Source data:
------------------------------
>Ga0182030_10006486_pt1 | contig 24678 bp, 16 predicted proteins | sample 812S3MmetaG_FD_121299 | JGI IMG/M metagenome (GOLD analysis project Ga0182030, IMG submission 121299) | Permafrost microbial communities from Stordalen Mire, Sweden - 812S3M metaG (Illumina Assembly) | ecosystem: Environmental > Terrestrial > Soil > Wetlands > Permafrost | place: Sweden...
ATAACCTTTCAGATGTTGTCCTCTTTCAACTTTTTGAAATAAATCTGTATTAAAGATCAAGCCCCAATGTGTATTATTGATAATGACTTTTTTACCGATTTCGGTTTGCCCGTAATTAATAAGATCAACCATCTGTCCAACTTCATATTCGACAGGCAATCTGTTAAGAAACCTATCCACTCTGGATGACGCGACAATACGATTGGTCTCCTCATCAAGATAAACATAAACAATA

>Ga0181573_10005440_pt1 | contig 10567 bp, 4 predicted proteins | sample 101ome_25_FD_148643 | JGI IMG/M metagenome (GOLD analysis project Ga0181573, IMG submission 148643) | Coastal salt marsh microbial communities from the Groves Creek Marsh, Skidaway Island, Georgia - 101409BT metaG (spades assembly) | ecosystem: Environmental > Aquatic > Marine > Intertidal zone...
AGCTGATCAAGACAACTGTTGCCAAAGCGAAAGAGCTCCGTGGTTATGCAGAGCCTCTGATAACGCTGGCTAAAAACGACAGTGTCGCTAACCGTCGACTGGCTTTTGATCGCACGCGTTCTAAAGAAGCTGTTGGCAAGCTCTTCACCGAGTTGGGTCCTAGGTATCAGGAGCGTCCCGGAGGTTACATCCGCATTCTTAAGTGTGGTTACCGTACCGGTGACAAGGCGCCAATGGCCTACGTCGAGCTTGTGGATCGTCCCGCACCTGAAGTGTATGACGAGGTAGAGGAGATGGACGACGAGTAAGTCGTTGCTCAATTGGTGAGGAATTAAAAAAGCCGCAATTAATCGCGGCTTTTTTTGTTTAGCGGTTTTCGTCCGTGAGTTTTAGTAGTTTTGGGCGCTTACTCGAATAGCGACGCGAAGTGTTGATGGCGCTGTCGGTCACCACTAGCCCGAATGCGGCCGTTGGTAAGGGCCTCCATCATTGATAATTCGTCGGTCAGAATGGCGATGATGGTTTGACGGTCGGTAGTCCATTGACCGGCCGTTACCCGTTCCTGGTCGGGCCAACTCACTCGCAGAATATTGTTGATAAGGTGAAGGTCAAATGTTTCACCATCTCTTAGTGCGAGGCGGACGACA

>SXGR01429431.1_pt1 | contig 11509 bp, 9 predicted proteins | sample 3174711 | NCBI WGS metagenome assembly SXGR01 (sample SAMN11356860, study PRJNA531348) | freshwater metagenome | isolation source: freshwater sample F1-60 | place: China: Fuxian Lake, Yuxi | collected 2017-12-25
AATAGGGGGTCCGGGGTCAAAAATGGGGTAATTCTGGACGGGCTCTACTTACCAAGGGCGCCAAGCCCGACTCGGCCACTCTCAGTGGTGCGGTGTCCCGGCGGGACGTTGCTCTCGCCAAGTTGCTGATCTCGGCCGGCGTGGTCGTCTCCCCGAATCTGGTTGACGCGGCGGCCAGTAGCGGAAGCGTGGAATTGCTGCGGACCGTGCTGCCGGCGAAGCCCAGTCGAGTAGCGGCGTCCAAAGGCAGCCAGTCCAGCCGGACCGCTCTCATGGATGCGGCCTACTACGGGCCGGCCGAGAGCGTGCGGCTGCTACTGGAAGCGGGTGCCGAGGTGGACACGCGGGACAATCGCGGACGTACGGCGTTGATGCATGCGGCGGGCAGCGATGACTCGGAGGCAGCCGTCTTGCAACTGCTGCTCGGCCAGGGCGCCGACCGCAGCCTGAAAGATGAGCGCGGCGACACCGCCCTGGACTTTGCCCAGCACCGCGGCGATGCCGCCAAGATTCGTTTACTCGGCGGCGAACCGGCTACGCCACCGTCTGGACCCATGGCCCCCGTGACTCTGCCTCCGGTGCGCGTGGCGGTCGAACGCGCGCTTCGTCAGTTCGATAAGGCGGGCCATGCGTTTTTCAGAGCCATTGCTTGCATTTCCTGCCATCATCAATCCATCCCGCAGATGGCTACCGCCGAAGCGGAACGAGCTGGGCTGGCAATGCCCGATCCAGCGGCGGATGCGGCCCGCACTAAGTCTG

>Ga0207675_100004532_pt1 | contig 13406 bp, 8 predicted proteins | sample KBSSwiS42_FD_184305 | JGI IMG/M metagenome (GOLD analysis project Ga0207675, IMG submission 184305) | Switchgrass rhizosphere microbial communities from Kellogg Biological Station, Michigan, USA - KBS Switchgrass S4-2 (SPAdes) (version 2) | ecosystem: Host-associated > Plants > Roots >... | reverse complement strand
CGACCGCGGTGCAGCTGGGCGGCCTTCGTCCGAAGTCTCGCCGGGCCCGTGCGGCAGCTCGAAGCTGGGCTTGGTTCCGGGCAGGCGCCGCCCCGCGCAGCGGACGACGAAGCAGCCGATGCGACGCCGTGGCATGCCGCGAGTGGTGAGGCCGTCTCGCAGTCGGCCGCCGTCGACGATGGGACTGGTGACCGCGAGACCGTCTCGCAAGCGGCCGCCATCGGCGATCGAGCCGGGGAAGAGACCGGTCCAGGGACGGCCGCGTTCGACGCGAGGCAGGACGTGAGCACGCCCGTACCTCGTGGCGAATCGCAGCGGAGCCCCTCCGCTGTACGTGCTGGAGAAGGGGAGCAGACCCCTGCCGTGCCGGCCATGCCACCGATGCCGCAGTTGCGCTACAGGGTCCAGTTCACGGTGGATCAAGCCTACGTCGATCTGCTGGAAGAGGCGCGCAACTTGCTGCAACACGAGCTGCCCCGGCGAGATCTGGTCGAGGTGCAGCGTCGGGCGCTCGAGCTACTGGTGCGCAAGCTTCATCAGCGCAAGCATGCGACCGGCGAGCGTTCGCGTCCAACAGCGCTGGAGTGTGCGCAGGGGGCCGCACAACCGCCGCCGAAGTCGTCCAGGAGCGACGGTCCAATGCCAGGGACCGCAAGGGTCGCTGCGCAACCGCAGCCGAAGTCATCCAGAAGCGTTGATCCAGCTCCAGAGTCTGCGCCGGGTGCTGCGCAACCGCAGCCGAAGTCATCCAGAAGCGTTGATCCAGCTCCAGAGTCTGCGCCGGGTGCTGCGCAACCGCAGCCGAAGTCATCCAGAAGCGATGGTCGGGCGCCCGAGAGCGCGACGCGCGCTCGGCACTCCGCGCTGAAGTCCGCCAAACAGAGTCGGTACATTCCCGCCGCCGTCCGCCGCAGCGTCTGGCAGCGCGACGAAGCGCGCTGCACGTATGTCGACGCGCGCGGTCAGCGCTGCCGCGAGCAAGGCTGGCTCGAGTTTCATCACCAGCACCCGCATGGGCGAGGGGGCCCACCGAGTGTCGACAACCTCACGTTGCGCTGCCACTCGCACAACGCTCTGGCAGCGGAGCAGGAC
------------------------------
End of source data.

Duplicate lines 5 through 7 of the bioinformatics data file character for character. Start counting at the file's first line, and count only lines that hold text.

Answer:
>SXGR01429431.1_pt1 | contig 11509 bp, 9 predicted proteins | sample 3174711 | NCBI WGS metagenome assembly SXGR01 (sample SAMN11356860, study PRJNA531348) | freshwater metagenome | isolation source: freshwater sample F1-60 | place: China: Fuxian Lake, Yuxi | collected 2017-12-25
AATAGGGGGTCCGGGGTCAAAAATGGGGTAATTCTGGACGGGCTCTACTTACCAAGGGCGCCAAGCCCGACTCGGCCACTCTCAGTGGTGCGGTGTCCCGGCGGGACGTTGCTCTCGCCAAGTTGCTGATCTCGGCCGGCGTGGTCGTCTCCCCGAATCTGGTTGACGCGGCGGCCAGTAGCGGAAGCGTGGAATTGCTGCGGACCGTGCTGCCGGCGAAGCCCAGTCGAGTAGCGGCGTCCAAAGGCAGCCAGTCCAGCCGGACCGCTCTCATGGATGCGGCCTACTACGGGCCGGCCGAGAGCGTGCGGCTGCTACTGGAAGCGGGTGCCGAGGTGGACACGCGGGACAATCGCGGACGTACGGCGTTGATGCATGCGGCGGGCAGCGATGACTCGGAGGCAGCCGTCTTGCAACTGCTGCTCGGCCAGGGCGCCGACCGCAGCCTGAAAGATGAGCGCGGCGACACCGCCCTGGACTTTGCCCAGCACCGCGGCGATGCCGCCAAGATTCGTTTACTCGGCGGCGAACCGGCTACGCCACCGTCTGGACCCATGGCCCCCGTGACTCTGCCTCCGGTGCGCGTGGCGGTCGAACGCGCGCTTCGTCAGTTCGATAAGGCGGGCCATGCGTTTTTCAGAGCCATTGCTTGCATTTCCTGCCATCATCAATCCATCCCGCAGATGGCTACCGCCGAAGCGGAACGAGCTGGGCTGGCAATGCCCGATCCAGCGGCGGATGCGGCCCGCACTAAGTCTG

>Ga0207675_100004532_pt1 | contig 13406 bp, 8 predicted proteins | sample KBSSwiS42_FD_184305 | JGI IMG/M metagenome (GOLD analysis project Ga0207675, IMG submission 184305) | Switchgrass rhizosphere microbial communities from Kellogg Biological Station, Michigan, USA - KBS Switchgrass S4-2 (SPAdes) (version 2) | ecosystem: Host-associated > Plants > Roots >... | reverse complement strand